Women & Money: 4 Simple Steps to Ditch Those Nagging Bag Lady Fears

The fear of running out of money in retirement is what fifty-seven percent of women say keeps them up at night, according to the Allianz Women, Money and Power Study.

Almost half of all the women surveyed say they often fear losing all of their money and becoming homeless.

This is NOT financially empowering for women!

What’s interesting is that this “bag lady” fear afflicts high income earners, too (those earning $200,000+), not just low income earners.

According to the 2012 study, Women of Influence is the term used to describe those who generally worry less about their retirement savings, typically because they are working with a financial professional, and have some sort of plan in place that they feel confident about. Yet, forty-six percent of these women cannot shake the fearfulness of the bag lady peril either.

As the study shows, financial companies (headed up and run mostly by men) are finally realizing that the insidiousness of the anxiety women feel because of the threat of this danger is actually valid in light of the fact that retirement age women face financial challenges that men do not.

If these financial companies really want to have a positive impact on the financial lives of women, they need to realize that women relate to money differently than men: for women money is an emotional subject; for men money is transactional.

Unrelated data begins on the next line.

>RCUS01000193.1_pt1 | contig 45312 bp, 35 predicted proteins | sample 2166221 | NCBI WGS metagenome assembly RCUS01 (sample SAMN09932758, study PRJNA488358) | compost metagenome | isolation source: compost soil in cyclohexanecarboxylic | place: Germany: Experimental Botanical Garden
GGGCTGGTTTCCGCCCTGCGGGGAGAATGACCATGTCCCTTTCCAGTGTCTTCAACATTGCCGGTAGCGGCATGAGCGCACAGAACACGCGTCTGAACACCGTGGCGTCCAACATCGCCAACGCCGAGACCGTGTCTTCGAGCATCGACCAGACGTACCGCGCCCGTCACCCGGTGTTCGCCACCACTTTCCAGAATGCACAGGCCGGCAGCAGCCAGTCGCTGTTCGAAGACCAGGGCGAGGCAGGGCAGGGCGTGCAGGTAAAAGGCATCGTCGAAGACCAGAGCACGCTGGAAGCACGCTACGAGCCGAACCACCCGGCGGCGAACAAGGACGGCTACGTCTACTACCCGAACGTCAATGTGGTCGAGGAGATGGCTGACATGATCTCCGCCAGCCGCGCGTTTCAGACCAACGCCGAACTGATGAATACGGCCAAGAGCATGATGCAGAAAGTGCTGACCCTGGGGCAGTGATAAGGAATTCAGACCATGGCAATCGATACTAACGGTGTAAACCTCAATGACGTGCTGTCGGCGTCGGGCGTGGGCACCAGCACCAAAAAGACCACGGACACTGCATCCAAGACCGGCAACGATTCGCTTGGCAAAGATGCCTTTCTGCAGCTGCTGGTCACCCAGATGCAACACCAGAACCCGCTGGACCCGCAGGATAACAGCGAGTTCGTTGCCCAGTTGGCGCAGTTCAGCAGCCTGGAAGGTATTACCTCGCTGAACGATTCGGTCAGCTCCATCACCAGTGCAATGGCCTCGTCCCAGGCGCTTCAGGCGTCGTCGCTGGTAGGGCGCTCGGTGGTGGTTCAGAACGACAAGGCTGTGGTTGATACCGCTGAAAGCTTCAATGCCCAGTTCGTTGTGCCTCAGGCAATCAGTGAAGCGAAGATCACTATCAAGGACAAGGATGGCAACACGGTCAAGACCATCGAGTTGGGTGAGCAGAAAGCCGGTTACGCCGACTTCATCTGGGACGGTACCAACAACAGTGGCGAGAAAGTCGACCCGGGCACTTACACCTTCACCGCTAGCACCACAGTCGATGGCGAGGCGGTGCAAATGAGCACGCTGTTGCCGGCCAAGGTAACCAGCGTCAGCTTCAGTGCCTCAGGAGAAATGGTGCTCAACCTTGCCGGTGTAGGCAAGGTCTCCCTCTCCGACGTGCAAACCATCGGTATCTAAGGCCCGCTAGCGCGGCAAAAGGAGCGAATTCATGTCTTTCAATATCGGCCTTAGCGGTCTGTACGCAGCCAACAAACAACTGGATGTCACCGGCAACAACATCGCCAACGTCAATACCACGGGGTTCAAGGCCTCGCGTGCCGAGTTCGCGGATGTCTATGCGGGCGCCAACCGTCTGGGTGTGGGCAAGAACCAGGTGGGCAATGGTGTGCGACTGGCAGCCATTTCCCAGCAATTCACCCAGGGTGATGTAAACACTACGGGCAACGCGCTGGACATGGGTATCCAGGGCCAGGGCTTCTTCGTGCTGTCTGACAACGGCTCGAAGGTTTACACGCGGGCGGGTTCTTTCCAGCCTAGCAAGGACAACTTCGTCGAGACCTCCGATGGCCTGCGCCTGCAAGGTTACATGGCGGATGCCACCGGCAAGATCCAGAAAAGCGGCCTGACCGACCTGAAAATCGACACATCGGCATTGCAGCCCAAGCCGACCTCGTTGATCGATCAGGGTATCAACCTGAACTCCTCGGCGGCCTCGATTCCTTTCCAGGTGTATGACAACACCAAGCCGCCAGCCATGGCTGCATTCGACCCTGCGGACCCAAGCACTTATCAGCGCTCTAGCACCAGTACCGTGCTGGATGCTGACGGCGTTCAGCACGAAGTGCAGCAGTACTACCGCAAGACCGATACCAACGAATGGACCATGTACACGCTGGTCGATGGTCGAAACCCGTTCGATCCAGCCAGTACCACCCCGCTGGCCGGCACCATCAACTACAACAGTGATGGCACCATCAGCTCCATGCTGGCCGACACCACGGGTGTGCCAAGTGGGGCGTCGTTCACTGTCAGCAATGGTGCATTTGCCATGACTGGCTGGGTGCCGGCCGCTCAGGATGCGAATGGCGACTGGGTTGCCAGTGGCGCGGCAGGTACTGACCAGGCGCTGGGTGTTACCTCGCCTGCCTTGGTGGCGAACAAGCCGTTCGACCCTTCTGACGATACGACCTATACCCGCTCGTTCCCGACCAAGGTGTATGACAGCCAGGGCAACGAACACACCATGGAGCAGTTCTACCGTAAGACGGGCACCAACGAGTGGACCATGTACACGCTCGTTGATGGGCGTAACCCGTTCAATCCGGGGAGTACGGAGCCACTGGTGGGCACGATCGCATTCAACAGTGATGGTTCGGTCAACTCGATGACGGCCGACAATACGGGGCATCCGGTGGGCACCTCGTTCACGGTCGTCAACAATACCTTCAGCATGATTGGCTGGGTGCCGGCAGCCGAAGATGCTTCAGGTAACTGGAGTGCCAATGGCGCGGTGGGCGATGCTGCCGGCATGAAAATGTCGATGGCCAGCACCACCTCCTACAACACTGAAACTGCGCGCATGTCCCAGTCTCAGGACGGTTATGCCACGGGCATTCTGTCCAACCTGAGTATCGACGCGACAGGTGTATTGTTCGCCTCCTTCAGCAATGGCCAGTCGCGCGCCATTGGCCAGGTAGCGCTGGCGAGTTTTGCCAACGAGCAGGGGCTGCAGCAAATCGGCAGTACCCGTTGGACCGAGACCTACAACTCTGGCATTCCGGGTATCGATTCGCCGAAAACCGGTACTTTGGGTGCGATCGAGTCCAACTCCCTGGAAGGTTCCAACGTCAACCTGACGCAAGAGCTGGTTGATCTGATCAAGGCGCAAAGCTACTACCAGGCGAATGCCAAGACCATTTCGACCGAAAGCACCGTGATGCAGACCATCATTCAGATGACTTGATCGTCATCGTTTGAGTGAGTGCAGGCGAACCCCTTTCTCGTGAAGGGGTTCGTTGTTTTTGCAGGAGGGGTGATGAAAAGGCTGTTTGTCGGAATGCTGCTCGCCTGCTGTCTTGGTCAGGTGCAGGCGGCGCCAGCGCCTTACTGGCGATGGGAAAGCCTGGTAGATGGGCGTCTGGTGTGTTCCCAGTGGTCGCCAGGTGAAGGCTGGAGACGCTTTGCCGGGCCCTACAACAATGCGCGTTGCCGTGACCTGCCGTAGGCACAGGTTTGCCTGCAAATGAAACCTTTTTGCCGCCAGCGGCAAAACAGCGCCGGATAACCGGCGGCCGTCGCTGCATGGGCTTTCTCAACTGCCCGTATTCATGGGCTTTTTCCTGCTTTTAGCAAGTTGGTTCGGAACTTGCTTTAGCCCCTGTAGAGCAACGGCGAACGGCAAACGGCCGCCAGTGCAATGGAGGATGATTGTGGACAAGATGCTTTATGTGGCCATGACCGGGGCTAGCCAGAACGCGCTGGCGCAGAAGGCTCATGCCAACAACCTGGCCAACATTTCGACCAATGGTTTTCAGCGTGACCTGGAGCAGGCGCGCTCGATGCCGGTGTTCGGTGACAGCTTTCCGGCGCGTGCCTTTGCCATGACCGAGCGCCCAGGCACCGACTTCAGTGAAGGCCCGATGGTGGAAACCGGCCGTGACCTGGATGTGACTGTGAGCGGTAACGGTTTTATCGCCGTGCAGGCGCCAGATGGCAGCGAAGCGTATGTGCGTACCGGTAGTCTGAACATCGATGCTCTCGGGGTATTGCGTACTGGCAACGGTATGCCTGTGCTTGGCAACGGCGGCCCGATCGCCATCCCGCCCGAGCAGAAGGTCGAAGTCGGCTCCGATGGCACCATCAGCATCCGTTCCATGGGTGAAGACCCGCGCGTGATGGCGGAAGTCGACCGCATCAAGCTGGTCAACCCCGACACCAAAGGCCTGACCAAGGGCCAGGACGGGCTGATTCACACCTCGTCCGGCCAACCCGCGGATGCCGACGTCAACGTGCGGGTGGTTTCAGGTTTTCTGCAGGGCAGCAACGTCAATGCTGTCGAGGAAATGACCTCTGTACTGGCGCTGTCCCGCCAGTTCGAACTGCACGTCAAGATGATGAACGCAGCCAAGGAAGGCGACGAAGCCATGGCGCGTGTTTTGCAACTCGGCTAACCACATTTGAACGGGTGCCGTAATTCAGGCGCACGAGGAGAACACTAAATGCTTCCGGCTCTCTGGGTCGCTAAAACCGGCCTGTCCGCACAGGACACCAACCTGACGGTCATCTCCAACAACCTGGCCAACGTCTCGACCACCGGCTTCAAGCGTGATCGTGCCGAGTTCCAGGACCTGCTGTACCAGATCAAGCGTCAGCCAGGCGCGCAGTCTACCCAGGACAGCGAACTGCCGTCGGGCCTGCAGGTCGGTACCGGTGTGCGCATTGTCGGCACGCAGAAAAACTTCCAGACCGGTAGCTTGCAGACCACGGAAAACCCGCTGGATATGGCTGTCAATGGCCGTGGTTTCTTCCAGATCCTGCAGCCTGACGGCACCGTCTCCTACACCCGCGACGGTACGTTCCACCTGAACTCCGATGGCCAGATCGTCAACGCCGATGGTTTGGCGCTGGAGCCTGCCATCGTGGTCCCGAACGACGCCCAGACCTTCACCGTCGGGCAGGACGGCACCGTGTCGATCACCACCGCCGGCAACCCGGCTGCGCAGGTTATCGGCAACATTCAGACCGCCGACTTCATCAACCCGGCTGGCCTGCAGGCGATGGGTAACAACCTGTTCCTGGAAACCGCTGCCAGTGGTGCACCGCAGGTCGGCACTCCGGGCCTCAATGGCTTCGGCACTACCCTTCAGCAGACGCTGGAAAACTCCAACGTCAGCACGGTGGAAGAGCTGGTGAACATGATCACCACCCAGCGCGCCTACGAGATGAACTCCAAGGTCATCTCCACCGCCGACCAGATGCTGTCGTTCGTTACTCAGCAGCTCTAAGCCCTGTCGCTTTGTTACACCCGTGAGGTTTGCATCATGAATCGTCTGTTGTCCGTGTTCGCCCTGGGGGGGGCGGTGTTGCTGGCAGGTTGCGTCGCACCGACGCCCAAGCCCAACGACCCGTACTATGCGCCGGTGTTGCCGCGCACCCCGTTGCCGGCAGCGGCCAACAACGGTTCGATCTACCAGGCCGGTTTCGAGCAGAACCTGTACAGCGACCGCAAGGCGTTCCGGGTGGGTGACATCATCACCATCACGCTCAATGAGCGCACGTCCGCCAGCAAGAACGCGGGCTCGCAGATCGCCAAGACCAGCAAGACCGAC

Addressing the fears and other emotions women struggle with around the topic of money will serve the financial services industry well if they want to acquire the assets women stand to inherit over the next couple of decades.

Meanwhile, women need to step up to the plate and secure their own financial wellness. They need to give up the idea that someone else is going to look out for them. Their financial security is solely their responsibility. Not their husband’s. Not their banker’s. Not their parent’s.

Despite what we women have been socialized to accept, ultimately, no one will care about our financial future more than we do.

Here are my four tips for women who want to take a stand for their financial security in retirement, starting TODAY:

  • Decide what you want retirement to look like for you then take the steps necessary to plan for that. Studies show that when women have a plan (or at least the start of one), fear of the future starts to subside.
  • Plan on outliving your husband or significant other. Also, plan on the worst case scenario in terms of what you will receive from their benefits. (Social Security is already taking steps to reduce benefits such as Spousal, Divorce and Survivor benefits, so you should not count on that.)
  • Financial fear comes from ‘not knowing.’ So, make a plan to increase your financial literacy by reading books about women, money and retirement; subscribing to financial podcasts; and taking classes on how to manage your money.
  • In short, TAKE ACTION! Make it a point to learn something new every week about money and retirement. Start taking steps to create a plan you feel confident about. By this time next year, you’ll be more financially savvy than you’ve ever been. But most importantly, your bag lady fears will be reduced, or better yet, completely eliminated because your financial future will be in your control, not someone else’s.